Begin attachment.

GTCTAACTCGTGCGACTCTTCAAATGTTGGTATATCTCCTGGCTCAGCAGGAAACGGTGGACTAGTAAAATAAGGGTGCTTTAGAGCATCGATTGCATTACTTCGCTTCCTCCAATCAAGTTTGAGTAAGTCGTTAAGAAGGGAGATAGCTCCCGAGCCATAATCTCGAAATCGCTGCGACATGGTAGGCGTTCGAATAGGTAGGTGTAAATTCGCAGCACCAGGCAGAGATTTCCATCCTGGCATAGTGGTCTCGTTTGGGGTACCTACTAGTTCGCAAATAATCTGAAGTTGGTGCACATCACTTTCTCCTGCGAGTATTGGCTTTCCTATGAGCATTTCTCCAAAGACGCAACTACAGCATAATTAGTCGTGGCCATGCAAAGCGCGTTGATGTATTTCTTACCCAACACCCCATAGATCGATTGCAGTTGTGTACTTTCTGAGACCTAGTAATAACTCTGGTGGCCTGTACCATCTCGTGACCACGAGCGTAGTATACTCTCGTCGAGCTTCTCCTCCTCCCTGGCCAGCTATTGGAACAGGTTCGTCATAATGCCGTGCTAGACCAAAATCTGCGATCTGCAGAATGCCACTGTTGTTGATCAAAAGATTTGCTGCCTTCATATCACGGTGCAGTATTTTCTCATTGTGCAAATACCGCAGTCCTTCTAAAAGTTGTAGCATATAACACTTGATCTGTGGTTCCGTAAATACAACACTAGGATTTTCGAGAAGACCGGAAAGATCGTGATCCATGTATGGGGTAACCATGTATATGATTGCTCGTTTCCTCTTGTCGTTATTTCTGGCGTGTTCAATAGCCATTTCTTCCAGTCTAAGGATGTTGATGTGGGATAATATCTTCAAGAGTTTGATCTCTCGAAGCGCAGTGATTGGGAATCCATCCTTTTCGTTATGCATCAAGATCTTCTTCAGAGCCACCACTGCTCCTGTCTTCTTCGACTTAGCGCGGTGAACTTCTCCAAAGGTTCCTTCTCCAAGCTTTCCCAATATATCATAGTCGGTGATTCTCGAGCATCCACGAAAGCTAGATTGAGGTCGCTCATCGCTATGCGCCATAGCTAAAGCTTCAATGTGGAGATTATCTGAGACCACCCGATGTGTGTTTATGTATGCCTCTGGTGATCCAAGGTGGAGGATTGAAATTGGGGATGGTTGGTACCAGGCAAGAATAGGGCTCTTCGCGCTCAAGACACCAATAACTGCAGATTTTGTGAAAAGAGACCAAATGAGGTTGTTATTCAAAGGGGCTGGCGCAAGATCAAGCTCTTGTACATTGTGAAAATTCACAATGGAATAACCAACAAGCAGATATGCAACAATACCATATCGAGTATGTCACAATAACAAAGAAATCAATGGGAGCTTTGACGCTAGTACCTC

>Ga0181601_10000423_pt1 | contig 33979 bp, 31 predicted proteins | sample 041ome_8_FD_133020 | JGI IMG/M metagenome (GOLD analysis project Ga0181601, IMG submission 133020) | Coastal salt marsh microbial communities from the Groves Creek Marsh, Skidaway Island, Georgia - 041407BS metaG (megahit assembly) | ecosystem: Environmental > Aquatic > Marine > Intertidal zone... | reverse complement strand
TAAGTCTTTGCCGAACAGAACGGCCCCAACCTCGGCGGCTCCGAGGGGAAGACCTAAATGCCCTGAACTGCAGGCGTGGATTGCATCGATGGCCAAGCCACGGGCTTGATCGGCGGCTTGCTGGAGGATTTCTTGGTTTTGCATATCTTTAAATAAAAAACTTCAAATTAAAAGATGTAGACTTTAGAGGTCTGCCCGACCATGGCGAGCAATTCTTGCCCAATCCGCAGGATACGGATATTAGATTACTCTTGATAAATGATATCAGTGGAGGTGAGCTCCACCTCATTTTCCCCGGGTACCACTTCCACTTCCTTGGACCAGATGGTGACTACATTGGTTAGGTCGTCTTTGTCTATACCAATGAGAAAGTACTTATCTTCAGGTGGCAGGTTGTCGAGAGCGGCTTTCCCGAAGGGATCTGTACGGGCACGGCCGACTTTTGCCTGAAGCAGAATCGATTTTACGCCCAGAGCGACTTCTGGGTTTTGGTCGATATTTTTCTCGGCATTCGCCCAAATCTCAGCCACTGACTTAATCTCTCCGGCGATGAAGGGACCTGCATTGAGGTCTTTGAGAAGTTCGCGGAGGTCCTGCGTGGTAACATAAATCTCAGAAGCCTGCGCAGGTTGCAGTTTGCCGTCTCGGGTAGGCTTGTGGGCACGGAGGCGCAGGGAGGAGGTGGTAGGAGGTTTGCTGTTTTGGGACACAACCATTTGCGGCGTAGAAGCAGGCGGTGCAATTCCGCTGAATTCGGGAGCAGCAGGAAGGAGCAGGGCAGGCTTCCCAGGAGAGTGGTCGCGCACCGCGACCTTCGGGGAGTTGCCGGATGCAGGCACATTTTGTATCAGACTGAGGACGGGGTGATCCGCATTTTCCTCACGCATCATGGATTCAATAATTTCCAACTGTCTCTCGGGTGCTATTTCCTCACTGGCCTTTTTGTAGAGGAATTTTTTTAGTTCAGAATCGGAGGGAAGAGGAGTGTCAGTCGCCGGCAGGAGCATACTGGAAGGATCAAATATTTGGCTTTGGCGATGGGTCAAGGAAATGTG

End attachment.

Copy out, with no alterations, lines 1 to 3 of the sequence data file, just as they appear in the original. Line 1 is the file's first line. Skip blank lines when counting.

GTCTAACTCGTGCGACTCTTCAAATGTTGGTATATCTCCTGGCTCAGCAGGAAACGGTGGACTAGTAAAATAAGGGTGCTTTAGAGCATCGATTGCATTACTTCGCTTCCTCCAATCAAGTTTGAGTAAGTCGTTAAGAAGGGAGATAGCTCCCGAGCCATAATCTCGAAATCGCTGCGACATGGTAGGCGTTCGAATAGGTAGGTGTAAATTCGCAGCACCAGGCAGAGATTTCCATCCTGGCATAGTGGTCTCGTTTGGGGTACCTACTAGTTCGCAAATAATCTGAAGTTGGTGCACATCACTTTCTCCTGCGAGTATTGGCTTTCCTATGAGCATTTCTCCAAAGACGCAACTACAGCATAATTAGTCGTGGCCATGCAAAGCGCGTTGATGTATTTCTTACCCAACACCCCATAGATCGATTGCAGTTGTGTACTTTCTGAGACCTAGTAATAACTCTGGTGGCCTGTACCATCTCGTGACCACGAGCGTAGTATACTCTCGTCGAGCTTCTCCTCCTCCCTGGCCAGCTATTGGAACAGGTTCGTCATAATGCCGTGCTAGACCAAAATCTGCGATCTGCAGAATGCCACTGTTGTTGATCAAAAGATTTGCTGCCTTCATATCACGGTGCAGTATTTTCTCATTGTGCAAATACCGCAGTCCTTCTAAAAGTTGTAGCATATAACACTTGATCTGTGGTTCCGTAAATACAACACTAGGATTTTCGAGAAGACCGGAAAGATCGTGATCCATGTATGGGGTAACCATGTATATGATTGCTCGTTTCCTCTTGTCGTTATTTCTGGCGTGTTCAATAGCCATTTCTTCCAGTCTAAGGATGTTGATGTGGGATAATATCTTCAAGAGTTTGATCTCTCGAAGCGCAGTGATTGGGAATCCATCCTTTTCGTTATGCATCAAGATCTTCTTCAGAGCCACCACTGCTCCTGTCTTCTTCGACTTAGCGCGGTGAACTTCTCCAAAGGTTCCTTCTCCAAGCTTTCCCAATATATCATAGTCGGTGATTCTCGAGCATCCACGAAAGCTAGATTGAGGTCGCTCATCGCTATGCGCCATAGCTAAAGCTTCAATGTGGAGATTATCTGAGACCACCCGATGTGTGTTTATGTATGCCTCTGGTGATCCAAGGTGGAGGATTGAAATTGGGGATGGTTGGTACCAGGCAAGAATAGGGCTCTTCGCGCTCAAGACACCAATAACTGCAGATTTTGTGAAAAGAGACCAAATGAGGTTGTTATTCAAAGGGGCTGGCGCAAGATCAAGCTCTTGTACATTGTGAAAATTCACAATGGAATAACCAACAAGCAGATATGCAACAATACCATATCGAGTATGTCACAATAACAAAGAAATCAATGGGAGCTTTGACGCTAGTACCTC

>Ga0181601_10000423_pt1 | contig 33979 bp, 31 predicted proteins | sample 041ome_8_FD_133020 | JGI IMG/M metagenome (GOLD analysis project Ga0181601, IMG submission 133020) | Coastal salt marsh microbial communities from the Groves Creek Marsh, Skidaway Island, Georgia - 041407BS metaG (megahit assembly) | ecosystem: Environmental > Aquatic > Marine > Intertidal zone... | reverse complement strand
TAAGTCTTTGCCGAACAGAACGGCCCCAACCTCGGCGGCTCCGAGGGGAAGACCTAAATGCCCTGAACTGCAGGCGTGGATTGCATCGATGGCCAAGCCACGGGCTTGATCGGCGGCTTGCTGGAGGATTTCTTGGTTTTGCATATCTTTAAATAAAAAACTTCAAATTAAAAGATGTAGACTTTAGAGGTCTGCCCGACCATGGCGAGCAATTCTTGCCCAATCCGCAGGATACGGATATTAGATTACTCTTGATAAATGATATCAGTGGAGGTGAGCTCCACCTCATTTTCCCCGGGTACCACTTCCACTTCCTTGGACCAGATGGTGACTACATTGGTTAGGTCGTCTTTGTCTATACCAATGAGAAAGTACTTATCTTCAGGTGGCAGGTTGTCGAGAGCGGCTTTCCCGAAGGGATCTGTACGGGCACGGCCGACTTTTGCCTGAAGCAGAATCGATTTTACGCCCAGAGCGACTTCTGGGTTTTGGTCGATATTTTTCTCGGCATTCGCCCAAATCTCAGCCACTGACTTAATCTCTCCGGCGATGAAGGGACCTGCATTGAGGTCTTTGAGAAGTTCGCGGAGGTCCTGCGTGGTAACATAAATCTCAGAAGCCTGCGCAGGTTGCAGTTTGCCGTCTCGGGTAGGCTTGTGGGCACGGAGGCGCAGGGAGGAGGTGGTAGGAGGTTTGCTGTTTTGGGACACAACCATTTGCGGCGTAGAAGCAGGCGGTGCAATTCCGCTGAATTCGGGAGCAGCAGGAAGGAGCAGGGCAGGCTTCCCAGGAGAGTGGTCGCGCACCGCGACCTTCGGGGAGTTGCCGGATGCAGGCACATTTTGTATCAGACTGAGGACGGGGTGATCCGCATTTTCCTCACGCATCATGGATTCAATAATTTCCAACTGTCTCTCGGGTGCTATTTCCTCACTGGCCTTTTTGTAGAGGAATTTTTTTAGTTCAGAATCGGAGGGAAGAGGAGTGTCAGTCGCCGGCAGGAGCATACTGGAAGGATCAAATATTTGGCTTTGGCGATGGGTCAAGGAAATGTG